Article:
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Lamborghini Gallardo

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Lamborghini Gallardo Car Review | 4 July 2003

Driven July 2003

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"So," says our driver, "Lamborghini." As he swings the nose of the Merc E-Class through the gates of the Sant' Agata factory something deep down in the pit of my stomach squirms, just the once.

Excitement? Well, yes of course. But let's be honest here, it's nerves as well, nerves and maybe a little fear. After all, this is the place where they build the monster cars.

Today though should be a low stress day because we are here to drive what is being billed as the most useable and most user friendly Lambo yet, the Gallardo. Or to use its affectionate soubriquet, the 'baby Lambo'.

Baby Lambo my ass. This one looks just as big and bad and brutal as anything that's gone before it. The original design was based on an Italdesign-Giugiaro style proposal. This was subsequently reworked by the Lamborghini Centro Stile team. It certainly isn't difficult to spot similarities between the Gallardo and Lamborghini Centro Stile's other recent work, the Murcielago.

Look at the car from the side and especially after examining the rear, it comes almost as a shock to notice how exquisitely beautiful it is. But still, there's something verging on the unsettling, something alien that whispers, 'Sure. Step in. We'll have a blast. But no guarantees which time zone or galaxy we'll end up in OK?'

Insert the key into the ignition, turn it once and there's an electronic whirring buzz behind your ears as the fuel pump takes a good, long draught. There's no starter button to bother with, all you've got to do is turn the key the rest of the way.

Anyone driving a standard Ferrari 360 Modena has a hale and hearty 400bhp at their disposal, thanks to that marvellous V8, but your discerning Porsche 911 Turbo customer can trump that with 414bhp from that unburstable boxer unit. Lamborghini, however, has gone one better. Actually make that two better if we are counting the number of extra cylinders over the Ferrari, and 78 better if we are counting the extra bhp over the Porsche. Lamborghini has given the Gallardo a 492bhp V10.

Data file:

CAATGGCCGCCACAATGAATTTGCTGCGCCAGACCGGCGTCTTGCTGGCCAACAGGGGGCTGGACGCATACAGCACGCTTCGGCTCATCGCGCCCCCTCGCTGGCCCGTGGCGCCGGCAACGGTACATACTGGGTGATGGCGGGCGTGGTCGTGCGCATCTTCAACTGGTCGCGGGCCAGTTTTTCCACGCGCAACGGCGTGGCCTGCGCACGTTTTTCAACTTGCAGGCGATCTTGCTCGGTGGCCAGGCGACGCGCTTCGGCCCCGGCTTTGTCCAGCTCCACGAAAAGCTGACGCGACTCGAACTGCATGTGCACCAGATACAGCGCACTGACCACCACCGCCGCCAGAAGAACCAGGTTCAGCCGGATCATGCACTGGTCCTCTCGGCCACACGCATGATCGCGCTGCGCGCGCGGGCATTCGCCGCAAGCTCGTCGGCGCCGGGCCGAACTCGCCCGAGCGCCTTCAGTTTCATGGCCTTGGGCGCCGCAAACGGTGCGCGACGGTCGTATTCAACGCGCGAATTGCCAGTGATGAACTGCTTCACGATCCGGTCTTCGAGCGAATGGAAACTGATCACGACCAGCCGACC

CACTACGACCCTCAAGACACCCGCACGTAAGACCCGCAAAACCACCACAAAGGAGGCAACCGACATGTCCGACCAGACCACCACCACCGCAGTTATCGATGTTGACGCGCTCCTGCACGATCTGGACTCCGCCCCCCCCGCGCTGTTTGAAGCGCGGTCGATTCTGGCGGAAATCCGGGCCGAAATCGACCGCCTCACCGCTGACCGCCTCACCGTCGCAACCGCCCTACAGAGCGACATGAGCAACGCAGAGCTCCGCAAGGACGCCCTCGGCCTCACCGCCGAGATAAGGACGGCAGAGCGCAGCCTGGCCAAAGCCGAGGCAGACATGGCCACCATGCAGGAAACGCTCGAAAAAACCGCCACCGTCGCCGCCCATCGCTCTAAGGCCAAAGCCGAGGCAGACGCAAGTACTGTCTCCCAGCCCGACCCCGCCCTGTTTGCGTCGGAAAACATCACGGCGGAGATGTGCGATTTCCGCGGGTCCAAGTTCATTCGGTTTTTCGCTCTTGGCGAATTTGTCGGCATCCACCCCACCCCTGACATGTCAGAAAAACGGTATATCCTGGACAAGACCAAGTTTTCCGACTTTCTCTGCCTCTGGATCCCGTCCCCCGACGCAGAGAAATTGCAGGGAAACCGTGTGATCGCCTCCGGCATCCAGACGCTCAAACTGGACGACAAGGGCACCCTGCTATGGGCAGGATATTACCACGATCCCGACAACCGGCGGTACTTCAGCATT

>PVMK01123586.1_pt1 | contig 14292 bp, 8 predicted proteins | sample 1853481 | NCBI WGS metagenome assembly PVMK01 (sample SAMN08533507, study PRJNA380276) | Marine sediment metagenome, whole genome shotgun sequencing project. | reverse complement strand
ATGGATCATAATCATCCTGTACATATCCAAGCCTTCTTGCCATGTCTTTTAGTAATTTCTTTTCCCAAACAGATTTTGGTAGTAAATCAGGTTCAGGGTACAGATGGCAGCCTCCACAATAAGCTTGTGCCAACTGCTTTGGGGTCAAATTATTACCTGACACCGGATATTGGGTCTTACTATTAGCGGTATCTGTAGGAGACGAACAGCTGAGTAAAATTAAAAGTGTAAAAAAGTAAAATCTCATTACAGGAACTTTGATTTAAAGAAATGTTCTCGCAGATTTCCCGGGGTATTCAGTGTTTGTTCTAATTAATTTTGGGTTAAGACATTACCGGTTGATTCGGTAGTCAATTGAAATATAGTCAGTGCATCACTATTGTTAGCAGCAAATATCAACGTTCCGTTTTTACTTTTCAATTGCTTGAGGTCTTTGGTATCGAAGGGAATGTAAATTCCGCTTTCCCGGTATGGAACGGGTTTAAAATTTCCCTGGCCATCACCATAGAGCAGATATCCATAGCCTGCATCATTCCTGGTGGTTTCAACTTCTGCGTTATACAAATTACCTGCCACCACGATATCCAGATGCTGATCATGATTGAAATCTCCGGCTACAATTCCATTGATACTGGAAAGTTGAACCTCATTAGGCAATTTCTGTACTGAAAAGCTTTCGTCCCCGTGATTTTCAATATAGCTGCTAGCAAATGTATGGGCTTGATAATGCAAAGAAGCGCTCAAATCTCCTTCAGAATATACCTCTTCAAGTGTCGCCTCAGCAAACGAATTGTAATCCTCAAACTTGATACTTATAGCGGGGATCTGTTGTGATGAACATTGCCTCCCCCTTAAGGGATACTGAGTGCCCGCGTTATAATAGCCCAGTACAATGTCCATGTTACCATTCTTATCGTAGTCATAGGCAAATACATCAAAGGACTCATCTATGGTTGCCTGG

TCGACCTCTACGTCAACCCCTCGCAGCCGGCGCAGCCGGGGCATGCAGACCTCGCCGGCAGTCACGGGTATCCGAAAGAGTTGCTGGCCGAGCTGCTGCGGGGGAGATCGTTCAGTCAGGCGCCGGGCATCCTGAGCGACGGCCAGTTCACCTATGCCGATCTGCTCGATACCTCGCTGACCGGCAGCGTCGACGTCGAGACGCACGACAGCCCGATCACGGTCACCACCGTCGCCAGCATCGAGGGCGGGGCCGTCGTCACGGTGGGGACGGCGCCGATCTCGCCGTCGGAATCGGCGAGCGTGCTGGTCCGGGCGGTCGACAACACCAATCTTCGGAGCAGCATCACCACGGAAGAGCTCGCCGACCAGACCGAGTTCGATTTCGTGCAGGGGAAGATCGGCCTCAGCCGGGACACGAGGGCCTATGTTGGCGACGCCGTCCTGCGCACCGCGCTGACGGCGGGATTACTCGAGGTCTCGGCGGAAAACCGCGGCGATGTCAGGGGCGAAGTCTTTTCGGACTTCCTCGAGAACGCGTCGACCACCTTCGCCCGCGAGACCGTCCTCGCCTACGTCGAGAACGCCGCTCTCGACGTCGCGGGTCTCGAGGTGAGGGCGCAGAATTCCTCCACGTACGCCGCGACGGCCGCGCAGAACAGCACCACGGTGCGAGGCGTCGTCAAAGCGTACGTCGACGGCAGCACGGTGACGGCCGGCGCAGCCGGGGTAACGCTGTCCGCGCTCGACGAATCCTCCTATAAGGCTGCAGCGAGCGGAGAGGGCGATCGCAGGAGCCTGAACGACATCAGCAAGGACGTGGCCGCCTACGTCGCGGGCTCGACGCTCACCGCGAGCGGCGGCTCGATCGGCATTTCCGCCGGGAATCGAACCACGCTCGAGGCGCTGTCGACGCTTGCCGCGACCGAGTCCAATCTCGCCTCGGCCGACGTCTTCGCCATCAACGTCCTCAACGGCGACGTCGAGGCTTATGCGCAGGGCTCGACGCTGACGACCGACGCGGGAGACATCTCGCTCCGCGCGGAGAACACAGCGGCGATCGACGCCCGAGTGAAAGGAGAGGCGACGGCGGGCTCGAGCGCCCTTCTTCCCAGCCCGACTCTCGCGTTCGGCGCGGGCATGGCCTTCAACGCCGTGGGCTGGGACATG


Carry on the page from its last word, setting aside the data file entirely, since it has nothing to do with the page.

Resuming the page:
This V10 engine is awesome. There's a world of torque on offer. Lamborghini says that 80 per cent of the total 376lb ft is available from as low as 1,500rpm and it feels believable. Then there is a world of horsepower to revel in at high revs, with the engine not mustering its full 492bhp until 7,800rpm. The combination of big power and massive torque is a fantastic one and the screaming of the engine adds another almost live, almost animal dimension.

You get the same feeling under hard deceleration, thanks to the massive ventilated discs - 365 x 34mm at the front and 335 x 32mm at the rear - stuffed inside the alloy wheels and combined with the ABS and EBD systems.

After the size of the thing, the next confidence booster is the steering. It is superbly weighted and ultra direct. Think Lotus Elise but bigger and you are on the right track. Choose a line and the Gallardo sticks to it.

If you buy a Gallardo, there's probably a lot more technology under the skin now than there might have been had Lamborghini still been operating under its own steam and not Audi's. A lot of that technology is clearly in place to help keep the car on the road. But do not confuse safe with boring, for that is so not the case with this car. OK, so it does give you a lot of help, but it never, ever feels like it is doing everything for you. Behind the wheel you don't, for one moment, feel left out of the action. Instead, when you drive it hard, you sit at the epicentre of a storm of raw excitement. The Lamborghini line these days is that even with all the German technology and engineering, the Latin spirit still rules the car, especially on smaller, twistier roads where it feels trully amazing.

Could you live with one every day though once you have handed over the estimated £120,000 price and taken delivery early next year? I'd definitely have it over a Porsche 911 Turbo or a Ferrari 360. Of course the proof will be when we line up all three cars together, and even then, if I'm proved wrong on a technicality, I don't think I'll care very much. But that's for another day. Here we are back at the factory. With the Diablo you used to utter a little sigh of relief on returning, but all I feel now is despair, for this is one car you never want to hand back. Not ever.

Angus Frazer

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